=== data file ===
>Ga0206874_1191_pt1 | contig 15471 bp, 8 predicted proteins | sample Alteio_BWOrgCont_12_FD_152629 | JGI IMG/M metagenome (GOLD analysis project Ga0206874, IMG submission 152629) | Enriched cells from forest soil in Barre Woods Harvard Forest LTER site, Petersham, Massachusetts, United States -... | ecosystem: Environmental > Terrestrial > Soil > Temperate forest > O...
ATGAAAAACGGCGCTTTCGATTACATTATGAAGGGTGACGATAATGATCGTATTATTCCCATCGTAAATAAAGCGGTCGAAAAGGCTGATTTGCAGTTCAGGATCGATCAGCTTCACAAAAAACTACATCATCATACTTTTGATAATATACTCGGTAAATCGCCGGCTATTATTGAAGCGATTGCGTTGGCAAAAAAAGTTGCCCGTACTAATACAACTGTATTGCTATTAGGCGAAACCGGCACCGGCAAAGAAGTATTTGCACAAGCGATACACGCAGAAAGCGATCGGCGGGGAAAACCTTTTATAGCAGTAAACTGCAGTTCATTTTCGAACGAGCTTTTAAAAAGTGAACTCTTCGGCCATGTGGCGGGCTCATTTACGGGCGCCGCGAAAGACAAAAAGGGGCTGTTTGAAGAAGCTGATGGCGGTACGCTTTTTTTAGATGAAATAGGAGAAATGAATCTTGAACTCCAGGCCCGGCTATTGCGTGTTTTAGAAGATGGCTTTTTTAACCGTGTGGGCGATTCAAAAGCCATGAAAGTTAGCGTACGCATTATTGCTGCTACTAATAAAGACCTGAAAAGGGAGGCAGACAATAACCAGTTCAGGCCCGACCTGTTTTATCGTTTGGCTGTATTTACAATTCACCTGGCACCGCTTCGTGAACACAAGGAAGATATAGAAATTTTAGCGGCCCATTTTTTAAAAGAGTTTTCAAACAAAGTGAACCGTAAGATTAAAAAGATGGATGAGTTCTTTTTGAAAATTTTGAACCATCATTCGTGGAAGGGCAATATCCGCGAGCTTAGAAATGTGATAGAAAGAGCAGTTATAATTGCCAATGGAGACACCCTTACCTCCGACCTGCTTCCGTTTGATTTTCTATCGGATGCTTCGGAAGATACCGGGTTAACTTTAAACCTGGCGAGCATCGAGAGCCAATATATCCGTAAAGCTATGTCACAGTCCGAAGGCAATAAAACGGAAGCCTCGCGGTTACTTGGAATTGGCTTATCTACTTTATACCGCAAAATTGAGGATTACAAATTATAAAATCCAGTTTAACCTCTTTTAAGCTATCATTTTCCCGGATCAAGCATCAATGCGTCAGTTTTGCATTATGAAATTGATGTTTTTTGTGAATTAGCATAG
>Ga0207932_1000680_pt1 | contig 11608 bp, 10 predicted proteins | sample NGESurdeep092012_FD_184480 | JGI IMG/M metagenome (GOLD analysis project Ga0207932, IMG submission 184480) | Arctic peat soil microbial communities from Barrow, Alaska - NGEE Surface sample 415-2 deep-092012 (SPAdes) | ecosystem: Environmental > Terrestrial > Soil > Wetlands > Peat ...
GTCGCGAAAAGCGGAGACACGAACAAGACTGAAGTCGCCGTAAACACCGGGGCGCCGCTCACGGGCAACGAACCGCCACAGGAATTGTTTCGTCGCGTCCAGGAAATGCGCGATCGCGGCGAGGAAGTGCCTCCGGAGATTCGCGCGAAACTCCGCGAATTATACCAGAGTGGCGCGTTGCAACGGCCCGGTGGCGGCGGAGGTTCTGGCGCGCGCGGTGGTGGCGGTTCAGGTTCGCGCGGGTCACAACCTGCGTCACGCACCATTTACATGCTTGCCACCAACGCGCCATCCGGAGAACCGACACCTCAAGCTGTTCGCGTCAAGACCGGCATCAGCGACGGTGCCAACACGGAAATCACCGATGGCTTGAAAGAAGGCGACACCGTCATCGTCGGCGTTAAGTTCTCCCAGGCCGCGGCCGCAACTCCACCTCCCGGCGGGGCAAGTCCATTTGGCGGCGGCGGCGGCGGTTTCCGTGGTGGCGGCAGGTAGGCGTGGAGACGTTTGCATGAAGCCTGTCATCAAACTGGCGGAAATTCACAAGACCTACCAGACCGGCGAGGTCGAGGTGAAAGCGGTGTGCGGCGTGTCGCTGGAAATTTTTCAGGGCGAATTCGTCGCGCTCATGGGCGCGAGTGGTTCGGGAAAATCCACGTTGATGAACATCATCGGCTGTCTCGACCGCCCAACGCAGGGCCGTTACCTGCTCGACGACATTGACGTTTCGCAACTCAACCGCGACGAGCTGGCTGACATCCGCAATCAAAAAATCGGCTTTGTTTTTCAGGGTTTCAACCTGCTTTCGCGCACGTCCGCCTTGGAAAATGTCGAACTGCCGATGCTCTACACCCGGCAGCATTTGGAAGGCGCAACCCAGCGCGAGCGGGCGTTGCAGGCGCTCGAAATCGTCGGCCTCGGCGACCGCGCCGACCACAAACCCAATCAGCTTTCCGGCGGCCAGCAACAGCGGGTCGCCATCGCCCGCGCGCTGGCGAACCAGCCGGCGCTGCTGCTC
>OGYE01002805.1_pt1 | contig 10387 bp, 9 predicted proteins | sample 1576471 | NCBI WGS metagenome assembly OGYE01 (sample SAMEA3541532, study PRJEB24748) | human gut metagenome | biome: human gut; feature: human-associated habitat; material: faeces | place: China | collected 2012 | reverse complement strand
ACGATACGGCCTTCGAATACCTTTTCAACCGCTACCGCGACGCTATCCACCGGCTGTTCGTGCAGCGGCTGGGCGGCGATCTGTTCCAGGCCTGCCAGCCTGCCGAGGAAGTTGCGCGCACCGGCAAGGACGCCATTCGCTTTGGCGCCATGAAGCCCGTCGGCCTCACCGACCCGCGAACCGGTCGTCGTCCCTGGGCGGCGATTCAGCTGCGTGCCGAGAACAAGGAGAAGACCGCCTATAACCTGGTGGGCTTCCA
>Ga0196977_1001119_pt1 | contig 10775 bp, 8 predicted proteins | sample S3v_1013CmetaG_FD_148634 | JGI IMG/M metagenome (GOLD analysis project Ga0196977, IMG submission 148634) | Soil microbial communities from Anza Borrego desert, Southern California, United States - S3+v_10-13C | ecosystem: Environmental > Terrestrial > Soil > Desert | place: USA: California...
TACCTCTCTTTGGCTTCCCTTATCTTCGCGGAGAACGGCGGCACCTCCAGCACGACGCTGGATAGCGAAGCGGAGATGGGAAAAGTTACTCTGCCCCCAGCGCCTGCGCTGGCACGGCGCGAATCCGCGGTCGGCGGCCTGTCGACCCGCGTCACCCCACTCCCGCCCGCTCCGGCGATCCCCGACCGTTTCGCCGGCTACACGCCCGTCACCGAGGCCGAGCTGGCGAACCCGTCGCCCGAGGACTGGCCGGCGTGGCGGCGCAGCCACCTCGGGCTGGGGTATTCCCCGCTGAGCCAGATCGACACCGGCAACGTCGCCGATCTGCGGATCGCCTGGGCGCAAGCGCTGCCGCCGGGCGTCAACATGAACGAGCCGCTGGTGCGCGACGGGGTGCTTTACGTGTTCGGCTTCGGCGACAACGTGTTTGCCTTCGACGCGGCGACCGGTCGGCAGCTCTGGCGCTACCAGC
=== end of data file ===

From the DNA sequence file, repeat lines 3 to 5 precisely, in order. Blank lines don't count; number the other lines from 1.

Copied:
>Ga0207932_1000680_pt1 | contig 11608 bp, 10 predicted proteins | sample NGESurdeep092012_FD_184480 | JGI IMG/M metagenome (GOLD analysis project Ga0207932, IMG submission 184480) | Arctic peat soil microbial communities from Barrow, Alaska - NGEE Surface sample 415-2 deep-092012 (SPAdes) | ecosystem: Environmental > Terrestrial > Soil > Wetlands > Peat ...
GTCGCGAAAAGCGGAGACACGAACAAGACTGAAGTCGCCGTAAACACCGGGGCGCCGCTCACGGGCAACGAACCGCCACAGGAATTGTTTCGTCGCGTCCAGGAAATGCGCGATCGCGGCGAGGAAGTGCCTCCGGAGATTCGCGCGAAACTCCGCGAATTATACCAGAGTGGCGCGTTGCAACGGCCCGGTGGCGGCGGAGGTTCTGGCGCGCGCGGTGGTGGCGGTTCAGGTTCGCGCGGGTCACAACCTGCGTCACGCACCATTTACATGCTTGCCACCAACGCGCCATCCGGAGAACCGACACCTCAAGCTGTTCGCGTCAAGACCGGCATCAGCGACGGTGCCAACACGGAAATCACCGATGGCTTGAAAGAAGGCGACACCGTCATCGTCGGCGTTAAGTTCTCCCAGGCCGCGGCCGCAACTCCACCTCCCGGCGGGGCAAGTCCATTTGGCGGCGGCGGCGGCGGTTTCCGTGGTGGCGGCAGGTAGGCGTGGAGACGTTTGCATGAAGCCTGTCATCAAACTGGCGGAAATTCACAAGACCTACCAGACCGGCGAGGTCGAGGTGAAAGCGGTGTGCGGCGTGTCGCTGGAAATTTTTCAGGGCGAATTCGTCGCGCTCATGGGCGCGAGTGGTTCGGGAAAATCCACGTTGATGAACATCATCGGCTGTCTCGACCGCCCAACGCAGGGCCGTTACCTGCTCGACGACATTGACGTTTCGCAACTCAACCGCGACGAGCTGGCTGACATCCGCAATCAAAAAATCGGCTTTGTTTTTCAGGGTTTCAACCTGCTTTCGCGCACGTCCGCCTTGGAAAATGTCGAACTGCCGATGCTCTACACCCGGCAGCATTTGGAAGGCGCAACCCAGCGCGAGCGGGCGTTGCAGGCGCTCGAAATCGTCGGCCTCGGCGACCGCGCCGACCACAAACCCAATCAGCTTTCCGGCGGCCAGCAACAGCGGGTCGCCATCGCCCGCGCGCTGGCGAACCAGCCGGCGCTGCTGCTC
>OGYE01002805.1_pt1 | contig 10387 bp, 9 predicted proteins | sample 1576471 | NCBI WGS metagenome assembly OGYE01 (sample SAMEA3541532, study PRJEB24748) | human gut metagenome | biome: human gut; feature: human-associated habitat; material: faeces | place: China | collected 2012 | reverse complement strand